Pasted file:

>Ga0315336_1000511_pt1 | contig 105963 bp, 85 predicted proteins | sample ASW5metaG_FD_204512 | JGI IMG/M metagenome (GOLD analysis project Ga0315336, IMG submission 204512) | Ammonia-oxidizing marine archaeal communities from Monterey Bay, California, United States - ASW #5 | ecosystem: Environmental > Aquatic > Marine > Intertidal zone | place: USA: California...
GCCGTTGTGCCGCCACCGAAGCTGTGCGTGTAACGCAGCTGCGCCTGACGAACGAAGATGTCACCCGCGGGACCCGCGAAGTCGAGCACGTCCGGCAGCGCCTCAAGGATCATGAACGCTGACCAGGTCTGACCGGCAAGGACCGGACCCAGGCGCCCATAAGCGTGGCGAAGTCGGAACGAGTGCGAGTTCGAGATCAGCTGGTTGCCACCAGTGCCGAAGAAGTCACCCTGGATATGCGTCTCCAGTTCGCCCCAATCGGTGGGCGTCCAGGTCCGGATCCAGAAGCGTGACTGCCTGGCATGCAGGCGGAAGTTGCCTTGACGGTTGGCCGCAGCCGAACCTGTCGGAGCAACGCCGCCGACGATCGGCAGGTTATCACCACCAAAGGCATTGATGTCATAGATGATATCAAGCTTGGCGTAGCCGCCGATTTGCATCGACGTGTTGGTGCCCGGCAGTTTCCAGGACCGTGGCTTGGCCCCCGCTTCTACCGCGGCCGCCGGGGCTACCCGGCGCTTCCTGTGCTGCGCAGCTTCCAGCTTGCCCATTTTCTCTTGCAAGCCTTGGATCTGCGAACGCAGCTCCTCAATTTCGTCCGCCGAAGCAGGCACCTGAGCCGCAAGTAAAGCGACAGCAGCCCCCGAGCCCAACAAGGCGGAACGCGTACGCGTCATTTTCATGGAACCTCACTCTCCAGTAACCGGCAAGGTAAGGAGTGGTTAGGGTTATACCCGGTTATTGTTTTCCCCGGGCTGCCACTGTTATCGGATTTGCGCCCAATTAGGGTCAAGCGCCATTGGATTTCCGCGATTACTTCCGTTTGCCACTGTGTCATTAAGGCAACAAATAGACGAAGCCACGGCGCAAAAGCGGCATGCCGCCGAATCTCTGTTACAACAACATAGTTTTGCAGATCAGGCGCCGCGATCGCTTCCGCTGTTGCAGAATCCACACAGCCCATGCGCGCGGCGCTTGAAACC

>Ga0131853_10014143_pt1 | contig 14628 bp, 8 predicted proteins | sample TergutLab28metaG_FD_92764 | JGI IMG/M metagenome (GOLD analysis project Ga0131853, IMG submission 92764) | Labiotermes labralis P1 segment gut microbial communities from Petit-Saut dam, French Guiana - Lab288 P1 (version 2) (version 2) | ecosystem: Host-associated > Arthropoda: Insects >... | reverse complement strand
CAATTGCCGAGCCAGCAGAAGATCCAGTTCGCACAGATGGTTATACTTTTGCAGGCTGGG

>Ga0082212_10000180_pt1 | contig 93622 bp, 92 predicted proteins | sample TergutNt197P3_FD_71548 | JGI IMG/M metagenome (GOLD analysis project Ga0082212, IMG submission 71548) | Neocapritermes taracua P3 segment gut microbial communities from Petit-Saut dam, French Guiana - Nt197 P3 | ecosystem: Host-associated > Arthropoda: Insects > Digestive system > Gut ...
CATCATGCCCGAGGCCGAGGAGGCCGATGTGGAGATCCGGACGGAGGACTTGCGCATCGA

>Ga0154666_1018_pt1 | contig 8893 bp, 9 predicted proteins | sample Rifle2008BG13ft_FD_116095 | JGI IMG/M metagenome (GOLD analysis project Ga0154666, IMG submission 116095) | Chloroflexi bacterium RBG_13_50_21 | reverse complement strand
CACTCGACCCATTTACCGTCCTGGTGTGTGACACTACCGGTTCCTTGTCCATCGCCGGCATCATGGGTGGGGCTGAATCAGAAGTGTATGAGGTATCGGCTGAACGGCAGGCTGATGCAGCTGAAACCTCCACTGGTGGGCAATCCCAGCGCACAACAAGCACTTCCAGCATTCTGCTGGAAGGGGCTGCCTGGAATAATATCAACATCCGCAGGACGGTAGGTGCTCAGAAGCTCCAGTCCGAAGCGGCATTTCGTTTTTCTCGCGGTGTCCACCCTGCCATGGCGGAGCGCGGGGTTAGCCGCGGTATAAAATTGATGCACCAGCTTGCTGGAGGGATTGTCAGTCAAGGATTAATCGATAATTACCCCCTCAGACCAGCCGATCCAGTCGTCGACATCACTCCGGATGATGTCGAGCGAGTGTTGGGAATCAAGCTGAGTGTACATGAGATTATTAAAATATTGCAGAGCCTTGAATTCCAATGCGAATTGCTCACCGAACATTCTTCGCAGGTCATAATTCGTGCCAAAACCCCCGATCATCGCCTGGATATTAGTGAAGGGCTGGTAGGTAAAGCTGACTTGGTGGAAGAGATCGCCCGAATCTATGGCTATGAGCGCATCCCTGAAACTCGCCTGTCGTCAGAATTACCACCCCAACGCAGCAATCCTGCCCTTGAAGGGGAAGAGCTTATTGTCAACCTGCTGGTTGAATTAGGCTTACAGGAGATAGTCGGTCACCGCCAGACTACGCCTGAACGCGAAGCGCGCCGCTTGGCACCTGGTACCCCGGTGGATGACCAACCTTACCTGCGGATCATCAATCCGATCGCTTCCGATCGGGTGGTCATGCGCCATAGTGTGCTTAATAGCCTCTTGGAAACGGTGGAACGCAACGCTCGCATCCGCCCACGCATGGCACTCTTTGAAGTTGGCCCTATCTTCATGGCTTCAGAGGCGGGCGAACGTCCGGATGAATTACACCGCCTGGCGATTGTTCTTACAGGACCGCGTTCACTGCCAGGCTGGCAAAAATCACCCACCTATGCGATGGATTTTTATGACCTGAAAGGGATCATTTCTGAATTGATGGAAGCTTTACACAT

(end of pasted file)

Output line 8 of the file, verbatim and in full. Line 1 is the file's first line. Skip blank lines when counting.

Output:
CACTCGACCCATTTACCGTCCTGGTGTGTGACACTACCGGTTCCTTGTCCATCGCCGGCATCATGGGTGGGGCTGAATCAGAAGTGTATGAGGTATCGGCTGAACGGCAGGCTGATGCAGCTGAAACCTCCACTGGTGGGCAATCCCAGCGCACAACAAGCACTTCCAGCATTCTGCTGGAAGGGGCTGCCTGGAATAATATCAACATCCGCAGGACGGTAGGTGCTCAGAAGCTCCAGTCCGAAGCGGCATTTCGTTTTTCTCGCGGTGTCCACCCTGCCATGGCGGAGCGCGGGGTTAGCCGCGGTATAAAATTGATGCACCAGCTTGCTGGAGGGATTGTCAGTCAAGGATTAATCGATAATTACCCCCTCAGACCAGCCGATCCAGTCGTCGACATCACTCCGGATGATGTCGAGCGAGTGTTGGGAATCAAGCTGAGTGTACATGAGATTATTAAAATATTGCAGAGCCTTGAATTCCAATGCGAATTGCTCACCGAACATTCTTCGCAGGTCATAATTCGTGCCAAAACCCCCGATCATCGCCTGGATATTAGTGAAGGGCTGGTAGGTAAAGCTGACTTGGTGGAAGAGATCGCCCGAATCTATGGCTATGAGCGCATCCCTGAAACTCGCCTGTCGTCAGAATTACCACCCCAACGCAGCAATCCTGCCCTTGAAGGGGAAGAGCTTATTGTCAACCTGCTGGTTGAATTAGGCTTACAGGAGATAGTCGGTCACCGCCAGACTACGCCTGAACGCGAAGCGCGCCGCTTGGCACCTGGTACCCCGGTGGATGACCAACCTTACCTGCGGATCATCAATCCGATCGCTTCCGATCGGGTGGTCATGCGCCATAGTGTGCTTAATAGCCTCTTGGAAACGGTGGAACGCAACGCTCGCATCCGCCCACGCATGGCACTCTTTGAAGTTGGCCCTATCTTCATGGCTTCAGAGGCGGGCGAACGTCCGGATGAATTACACCGCCTGGCGATTGTTCTTACAGGACCGCGTTCACTGCCAGGCTGGCAAAAATCACCCACCTATGCGATGGATTTTTATGACCTGAAAGGGATCATTTCTGAATTGATGGAAGCTTTACACAT